The first part is an overview of British colonization of America to show the relationship between ruled colonies and the ruling Empire. The second part summarizes the relationship between business and government in the colonies that led to abuses. The third part explores the role that taxation of tea, an ordinary beverage, played in the conflicts between the Crown and its colonies. The fourth part briefly discusses the protests that led to the Tea Party and the reactions of the British colonizers. The final part shows the link between the Boston Tea Party and American independence.
The first English settlers sailed to America in the early 17th century, founding the colonies of Virginia in 1607. Despite harsh conditions of climate and violent resistance from natives, English settlers continued arriving in droves: settling in Plymouth in 1620, Massachusetts Bay and New Hampshire in 1629, Maryland in 1630, Rhode Island and Connecticut in 1636, New Haven in 1638, North and South Carolina in 1663, New York and New Jersey in 1664, Hudson Bay in 1670, and Pennsylvania in 1681. Colonial settlements were established in Delaware in 1702, Georgia in 1732, and West Florida in 1763 (Innes 5-7).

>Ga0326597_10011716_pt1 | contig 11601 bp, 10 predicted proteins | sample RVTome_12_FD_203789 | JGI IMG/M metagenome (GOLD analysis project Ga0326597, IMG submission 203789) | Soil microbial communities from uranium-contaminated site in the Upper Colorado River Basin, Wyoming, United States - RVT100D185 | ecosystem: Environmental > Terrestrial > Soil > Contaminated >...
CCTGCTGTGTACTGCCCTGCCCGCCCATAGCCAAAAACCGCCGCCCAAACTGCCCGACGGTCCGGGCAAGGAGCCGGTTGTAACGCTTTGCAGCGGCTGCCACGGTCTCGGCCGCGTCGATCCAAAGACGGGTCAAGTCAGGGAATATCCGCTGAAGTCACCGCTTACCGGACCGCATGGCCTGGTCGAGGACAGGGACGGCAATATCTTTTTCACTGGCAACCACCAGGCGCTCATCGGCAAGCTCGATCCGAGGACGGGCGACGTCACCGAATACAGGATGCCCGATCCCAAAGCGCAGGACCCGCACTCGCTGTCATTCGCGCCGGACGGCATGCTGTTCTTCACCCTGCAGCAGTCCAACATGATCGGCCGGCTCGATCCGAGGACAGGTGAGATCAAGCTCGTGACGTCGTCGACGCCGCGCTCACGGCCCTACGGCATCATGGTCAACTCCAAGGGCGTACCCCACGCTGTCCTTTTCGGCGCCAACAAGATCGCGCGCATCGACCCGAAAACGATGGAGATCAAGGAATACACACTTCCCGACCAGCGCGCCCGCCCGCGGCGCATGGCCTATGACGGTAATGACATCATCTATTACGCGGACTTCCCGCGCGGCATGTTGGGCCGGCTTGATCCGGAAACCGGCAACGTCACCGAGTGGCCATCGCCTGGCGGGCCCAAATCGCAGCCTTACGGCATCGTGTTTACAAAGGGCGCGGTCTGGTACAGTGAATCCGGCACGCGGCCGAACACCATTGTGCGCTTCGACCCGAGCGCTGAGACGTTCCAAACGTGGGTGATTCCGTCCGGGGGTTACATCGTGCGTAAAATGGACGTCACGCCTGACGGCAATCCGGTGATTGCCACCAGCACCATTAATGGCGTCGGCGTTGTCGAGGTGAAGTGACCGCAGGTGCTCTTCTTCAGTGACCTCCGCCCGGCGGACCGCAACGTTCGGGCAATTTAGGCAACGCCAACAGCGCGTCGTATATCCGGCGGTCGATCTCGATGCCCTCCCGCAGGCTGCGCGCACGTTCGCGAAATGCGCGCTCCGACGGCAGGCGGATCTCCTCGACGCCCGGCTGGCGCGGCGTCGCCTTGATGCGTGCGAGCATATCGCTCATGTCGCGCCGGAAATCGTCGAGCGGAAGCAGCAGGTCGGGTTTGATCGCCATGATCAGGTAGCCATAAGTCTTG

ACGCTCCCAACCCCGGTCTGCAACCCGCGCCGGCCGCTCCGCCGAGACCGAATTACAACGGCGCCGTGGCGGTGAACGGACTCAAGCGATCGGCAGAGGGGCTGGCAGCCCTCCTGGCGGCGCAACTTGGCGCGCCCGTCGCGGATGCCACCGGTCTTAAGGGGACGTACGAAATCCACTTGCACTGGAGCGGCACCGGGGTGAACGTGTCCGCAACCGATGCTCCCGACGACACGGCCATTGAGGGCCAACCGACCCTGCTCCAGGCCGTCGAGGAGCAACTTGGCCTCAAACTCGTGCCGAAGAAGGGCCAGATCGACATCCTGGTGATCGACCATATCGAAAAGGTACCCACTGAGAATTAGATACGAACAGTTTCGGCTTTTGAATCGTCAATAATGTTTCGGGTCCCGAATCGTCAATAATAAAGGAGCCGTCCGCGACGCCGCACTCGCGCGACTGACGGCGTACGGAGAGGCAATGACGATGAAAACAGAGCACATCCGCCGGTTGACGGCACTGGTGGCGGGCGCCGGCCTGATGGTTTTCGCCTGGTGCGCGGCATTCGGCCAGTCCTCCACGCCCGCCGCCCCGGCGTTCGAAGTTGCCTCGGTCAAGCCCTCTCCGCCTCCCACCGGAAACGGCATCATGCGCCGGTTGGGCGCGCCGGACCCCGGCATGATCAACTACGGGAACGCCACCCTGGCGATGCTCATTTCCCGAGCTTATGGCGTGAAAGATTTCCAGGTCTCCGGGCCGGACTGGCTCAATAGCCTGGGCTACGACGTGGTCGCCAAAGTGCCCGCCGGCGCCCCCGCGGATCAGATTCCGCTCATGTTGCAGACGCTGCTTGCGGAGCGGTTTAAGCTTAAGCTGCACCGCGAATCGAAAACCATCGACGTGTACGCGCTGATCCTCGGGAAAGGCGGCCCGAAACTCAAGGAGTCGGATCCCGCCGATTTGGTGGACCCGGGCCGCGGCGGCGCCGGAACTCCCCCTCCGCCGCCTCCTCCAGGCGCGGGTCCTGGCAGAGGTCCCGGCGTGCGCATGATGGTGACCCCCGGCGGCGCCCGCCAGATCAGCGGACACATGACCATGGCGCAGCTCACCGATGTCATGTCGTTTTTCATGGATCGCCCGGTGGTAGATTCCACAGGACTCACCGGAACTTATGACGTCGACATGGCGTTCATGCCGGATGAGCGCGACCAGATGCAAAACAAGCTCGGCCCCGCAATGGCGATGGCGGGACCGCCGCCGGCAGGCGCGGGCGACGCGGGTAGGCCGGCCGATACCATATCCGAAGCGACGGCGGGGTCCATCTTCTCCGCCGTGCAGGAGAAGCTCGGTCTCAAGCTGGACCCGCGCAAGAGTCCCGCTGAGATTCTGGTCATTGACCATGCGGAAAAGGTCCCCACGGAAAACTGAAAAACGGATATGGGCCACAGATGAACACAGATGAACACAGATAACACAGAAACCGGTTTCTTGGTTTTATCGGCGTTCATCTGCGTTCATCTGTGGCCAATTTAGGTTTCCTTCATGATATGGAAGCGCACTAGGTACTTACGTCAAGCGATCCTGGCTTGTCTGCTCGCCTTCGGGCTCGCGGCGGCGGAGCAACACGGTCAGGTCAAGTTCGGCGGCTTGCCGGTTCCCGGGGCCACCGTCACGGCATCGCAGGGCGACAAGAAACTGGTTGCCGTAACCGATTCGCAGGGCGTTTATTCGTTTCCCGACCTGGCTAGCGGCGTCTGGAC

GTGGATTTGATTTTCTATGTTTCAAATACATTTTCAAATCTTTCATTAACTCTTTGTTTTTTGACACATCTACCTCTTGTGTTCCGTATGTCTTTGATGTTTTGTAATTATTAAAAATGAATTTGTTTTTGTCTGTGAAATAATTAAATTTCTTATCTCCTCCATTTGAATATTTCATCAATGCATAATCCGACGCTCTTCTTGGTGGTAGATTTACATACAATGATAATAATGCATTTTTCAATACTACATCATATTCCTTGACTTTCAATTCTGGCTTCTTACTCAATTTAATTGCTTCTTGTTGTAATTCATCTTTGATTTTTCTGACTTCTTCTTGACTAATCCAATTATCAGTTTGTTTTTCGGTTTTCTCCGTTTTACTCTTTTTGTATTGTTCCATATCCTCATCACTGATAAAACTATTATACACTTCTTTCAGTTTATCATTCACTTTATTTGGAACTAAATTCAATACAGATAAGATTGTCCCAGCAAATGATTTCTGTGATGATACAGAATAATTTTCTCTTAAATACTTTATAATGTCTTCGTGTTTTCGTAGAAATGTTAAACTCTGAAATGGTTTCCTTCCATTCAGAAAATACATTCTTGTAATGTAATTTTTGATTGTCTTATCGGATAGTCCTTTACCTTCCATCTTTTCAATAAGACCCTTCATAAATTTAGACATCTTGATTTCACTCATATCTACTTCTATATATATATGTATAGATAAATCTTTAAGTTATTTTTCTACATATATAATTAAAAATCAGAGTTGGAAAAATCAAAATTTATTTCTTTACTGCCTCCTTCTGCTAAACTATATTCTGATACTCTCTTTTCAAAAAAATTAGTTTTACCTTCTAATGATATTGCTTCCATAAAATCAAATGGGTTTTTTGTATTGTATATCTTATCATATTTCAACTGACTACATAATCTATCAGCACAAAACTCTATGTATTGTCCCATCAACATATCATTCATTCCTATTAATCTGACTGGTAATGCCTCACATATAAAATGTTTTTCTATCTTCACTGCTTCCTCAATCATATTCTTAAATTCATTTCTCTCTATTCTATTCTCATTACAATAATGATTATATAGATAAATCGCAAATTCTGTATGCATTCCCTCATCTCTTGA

Each of these colonies was established either as a chartered company colony or a proprietary colony, which differentiates the way the colony is managed, its relations with the British government or Crown, and how revenues from trade and commerce in and out of the colony is shared with government. A chartered company is managed by business interests in behalf of the Crown, while civil servants appointed by the Crown manage a proprietary colony. Most chartered company colonies were not as well managed as proprietary colonies, so colonies such as Virginia, Plymouth and Massachusetts Bay were eventually turned into proprietary colonies, with the Crown appointing settlers from England as governors (Innes 11-13).
America was a conglomeration of rich and